Hi! Love hearing good news about the butterflies! We were actually there 2 weeks ago but stayed at JM Butterfly B&B and hiked up the Cerro Pelon mountain to see them. Much more secluded and a lot less people! Two things about your article that I found incorrect though. The butterflies do not reproduce once they leave their homes in the U.S. and they don’t lay eggs in Mexico. Also the ones that arrive in Mexico are the same ones that leave in March to start their journey back to the states! Pretty amazing. Just an FYI! Love your pictures… Read more »
we lead tours to see three of the Monarch Butterfly sanctuaries in Mexico each winter with local guides we also tour some of the villages and attractions in the area. This is a Fair Trade tour. We support the local communities as we travel on a budget.
The Monarchs do not breed until after winter, on their way back north. They only lay their eggs on milkweed plants, which is the only things the caterpillars feed upon. The spraying of herbicides has drastically reduced the number of milkweed plants available, but there are Monarch preservation groups busily educating people and planting milkweed.
Thank you for sharing your experience and the lovely pictures. We were there several years ago and there were only butterflies in 4 or 5 trees, so this is indeed encouraging!
Monarch butterflies ONLY lay eggs on plants in the milkweed family, not on trees, especially not on fir trees in the Mexican forests. These fir trees however are at an elevation and climate that are perfect for the millions of North American monarchs to overwinter from early November to mid-March. They will mate during warm days in this period, but the females will WAIT to lay eggs until they fly north to the southern United States, from Texas to Louisiana, north to southern Ohio and mid-Iowa. When these young develop into adults, they continue to fly north, northeast & a… Read more »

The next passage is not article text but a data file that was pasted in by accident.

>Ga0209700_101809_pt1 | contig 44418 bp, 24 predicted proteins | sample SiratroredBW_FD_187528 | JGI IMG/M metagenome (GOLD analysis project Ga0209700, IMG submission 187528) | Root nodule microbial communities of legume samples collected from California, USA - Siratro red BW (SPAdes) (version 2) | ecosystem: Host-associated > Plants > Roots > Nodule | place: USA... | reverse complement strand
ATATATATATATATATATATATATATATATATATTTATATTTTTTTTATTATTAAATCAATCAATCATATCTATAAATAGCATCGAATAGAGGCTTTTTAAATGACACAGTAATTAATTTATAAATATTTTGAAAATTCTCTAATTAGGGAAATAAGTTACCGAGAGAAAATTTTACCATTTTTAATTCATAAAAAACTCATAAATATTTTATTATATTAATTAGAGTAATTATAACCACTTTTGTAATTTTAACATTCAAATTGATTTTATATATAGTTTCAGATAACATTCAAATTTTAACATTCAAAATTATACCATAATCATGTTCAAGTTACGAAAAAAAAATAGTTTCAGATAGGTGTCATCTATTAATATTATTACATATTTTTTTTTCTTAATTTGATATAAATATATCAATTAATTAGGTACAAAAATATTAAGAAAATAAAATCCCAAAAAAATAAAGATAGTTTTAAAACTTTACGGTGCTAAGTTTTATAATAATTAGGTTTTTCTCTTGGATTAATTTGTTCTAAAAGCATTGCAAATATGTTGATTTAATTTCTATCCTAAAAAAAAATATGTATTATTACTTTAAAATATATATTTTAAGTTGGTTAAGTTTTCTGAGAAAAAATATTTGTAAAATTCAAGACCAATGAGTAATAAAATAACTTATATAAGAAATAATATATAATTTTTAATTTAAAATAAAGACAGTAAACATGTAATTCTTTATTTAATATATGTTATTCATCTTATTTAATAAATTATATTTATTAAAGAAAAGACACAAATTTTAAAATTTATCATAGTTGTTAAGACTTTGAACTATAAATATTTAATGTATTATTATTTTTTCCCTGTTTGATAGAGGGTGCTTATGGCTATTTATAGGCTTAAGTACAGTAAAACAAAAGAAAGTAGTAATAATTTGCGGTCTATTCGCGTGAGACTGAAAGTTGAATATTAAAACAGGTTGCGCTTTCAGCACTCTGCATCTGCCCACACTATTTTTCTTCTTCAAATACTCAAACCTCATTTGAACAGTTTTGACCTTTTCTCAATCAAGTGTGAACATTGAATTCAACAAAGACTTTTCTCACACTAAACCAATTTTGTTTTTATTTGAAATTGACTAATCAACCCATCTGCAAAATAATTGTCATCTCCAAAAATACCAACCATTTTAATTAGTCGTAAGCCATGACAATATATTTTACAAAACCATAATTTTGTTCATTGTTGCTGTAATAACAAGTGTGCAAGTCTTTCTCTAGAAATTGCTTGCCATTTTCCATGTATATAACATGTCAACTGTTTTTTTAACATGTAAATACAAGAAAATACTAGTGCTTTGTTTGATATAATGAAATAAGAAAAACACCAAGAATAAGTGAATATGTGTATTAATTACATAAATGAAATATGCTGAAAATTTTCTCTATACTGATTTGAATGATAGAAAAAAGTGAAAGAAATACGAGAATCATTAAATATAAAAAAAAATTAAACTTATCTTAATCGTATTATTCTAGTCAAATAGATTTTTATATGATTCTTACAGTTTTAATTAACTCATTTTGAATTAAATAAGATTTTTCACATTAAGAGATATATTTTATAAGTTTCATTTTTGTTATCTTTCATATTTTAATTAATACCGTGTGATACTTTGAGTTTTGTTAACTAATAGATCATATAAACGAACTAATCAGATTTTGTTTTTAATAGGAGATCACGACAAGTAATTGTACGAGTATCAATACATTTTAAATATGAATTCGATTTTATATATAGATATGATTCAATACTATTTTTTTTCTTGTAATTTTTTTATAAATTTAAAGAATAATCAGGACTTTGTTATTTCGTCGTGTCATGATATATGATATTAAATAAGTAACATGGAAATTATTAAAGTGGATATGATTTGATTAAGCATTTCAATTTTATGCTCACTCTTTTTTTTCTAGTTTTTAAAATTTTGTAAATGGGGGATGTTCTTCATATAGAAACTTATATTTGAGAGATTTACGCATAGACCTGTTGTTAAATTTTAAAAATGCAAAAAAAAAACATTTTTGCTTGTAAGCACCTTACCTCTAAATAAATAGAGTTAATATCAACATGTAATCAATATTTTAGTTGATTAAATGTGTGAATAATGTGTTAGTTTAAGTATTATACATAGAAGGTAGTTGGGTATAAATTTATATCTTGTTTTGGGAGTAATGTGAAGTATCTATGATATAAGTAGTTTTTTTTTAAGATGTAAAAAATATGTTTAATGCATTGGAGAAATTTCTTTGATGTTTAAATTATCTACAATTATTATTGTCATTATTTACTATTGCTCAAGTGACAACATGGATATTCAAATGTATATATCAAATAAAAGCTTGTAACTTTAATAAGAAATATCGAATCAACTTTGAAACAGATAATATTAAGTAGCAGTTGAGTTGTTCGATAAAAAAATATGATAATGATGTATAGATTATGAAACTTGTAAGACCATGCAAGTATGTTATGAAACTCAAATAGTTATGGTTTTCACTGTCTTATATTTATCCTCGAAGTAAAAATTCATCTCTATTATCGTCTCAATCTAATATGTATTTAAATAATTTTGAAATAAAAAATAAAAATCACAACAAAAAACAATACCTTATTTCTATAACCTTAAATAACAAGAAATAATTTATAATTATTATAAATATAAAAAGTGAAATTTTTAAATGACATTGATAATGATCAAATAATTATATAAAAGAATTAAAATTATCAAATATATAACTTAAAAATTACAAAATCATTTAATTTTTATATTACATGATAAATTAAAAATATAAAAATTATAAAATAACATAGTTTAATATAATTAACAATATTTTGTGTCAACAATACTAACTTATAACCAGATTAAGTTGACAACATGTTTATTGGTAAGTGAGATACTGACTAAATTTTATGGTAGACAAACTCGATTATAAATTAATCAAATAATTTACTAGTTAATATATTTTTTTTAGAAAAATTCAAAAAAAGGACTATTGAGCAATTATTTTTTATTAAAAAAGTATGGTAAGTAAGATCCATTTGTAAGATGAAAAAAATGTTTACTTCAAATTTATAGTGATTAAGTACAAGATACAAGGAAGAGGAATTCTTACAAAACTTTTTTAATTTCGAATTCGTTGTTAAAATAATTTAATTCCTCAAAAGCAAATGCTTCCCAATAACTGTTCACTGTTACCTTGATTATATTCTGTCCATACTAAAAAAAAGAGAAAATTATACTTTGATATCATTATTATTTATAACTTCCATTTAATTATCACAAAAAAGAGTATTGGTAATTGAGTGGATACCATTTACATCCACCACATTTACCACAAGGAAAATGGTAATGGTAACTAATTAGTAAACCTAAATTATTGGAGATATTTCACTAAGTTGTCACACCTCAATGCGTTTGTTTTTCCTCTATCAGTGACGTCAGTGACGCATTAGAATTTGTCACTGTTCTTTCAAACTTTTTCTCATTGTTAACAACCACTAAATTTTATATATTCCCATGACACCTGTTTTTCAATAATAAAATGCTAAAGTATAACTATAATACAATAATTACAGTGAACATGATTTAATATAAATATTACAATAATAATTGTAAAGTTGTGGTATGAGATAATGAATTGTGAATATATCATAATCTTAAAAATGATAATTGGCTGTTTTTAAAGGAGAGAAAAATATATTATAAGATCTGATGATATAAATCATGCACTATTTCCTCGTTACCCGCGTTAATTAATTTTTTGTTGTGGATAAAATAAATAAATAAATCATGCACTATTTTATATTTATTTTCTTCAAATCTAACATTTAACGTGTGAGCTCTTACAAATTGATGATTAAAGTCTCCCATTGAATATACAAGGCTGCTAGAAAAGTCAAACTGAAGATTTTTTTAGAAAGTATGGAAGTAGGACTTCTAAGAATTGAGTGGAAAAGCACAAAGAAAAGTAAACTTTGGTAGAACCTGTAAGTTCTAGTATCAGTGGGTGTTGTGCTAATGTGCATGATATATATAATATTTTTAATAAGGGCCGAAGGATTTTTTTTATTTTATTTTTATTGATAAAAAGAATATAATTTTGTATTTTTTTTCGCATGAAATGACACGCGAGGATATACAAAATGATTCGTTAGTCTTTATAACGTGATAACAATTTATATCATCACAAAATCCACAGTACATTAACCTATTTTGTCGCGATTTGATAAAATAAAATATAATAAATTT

They don’t reproduce in Mexico. They just overwinter and the same Monarchs that arrived in the autumn leave the next year to head north. They start laying eggs on milkweed on the way north (northern Mexico and Texas), and then the butterflies that spent their winter months in Mexico die. The life cycle is complete. You can follow the migration at: https://journeynorth.org/monarchs
Hi, my information on them reproducing was coming from those who run the sanctuary as well as the presence of a surprising amount of milkweed. While I’m sure most of the reproduction happens elsewhere, there was definately some going on there too, also lots of dying old Monarchs.
I have another question. I heard something once…someone said that there are also non-migrating Monarchs in certain parts of Mexico, with those staying in Mexico year-round. I assume that might be about a location or more than one with a mild climate year round. Have anyone heard that?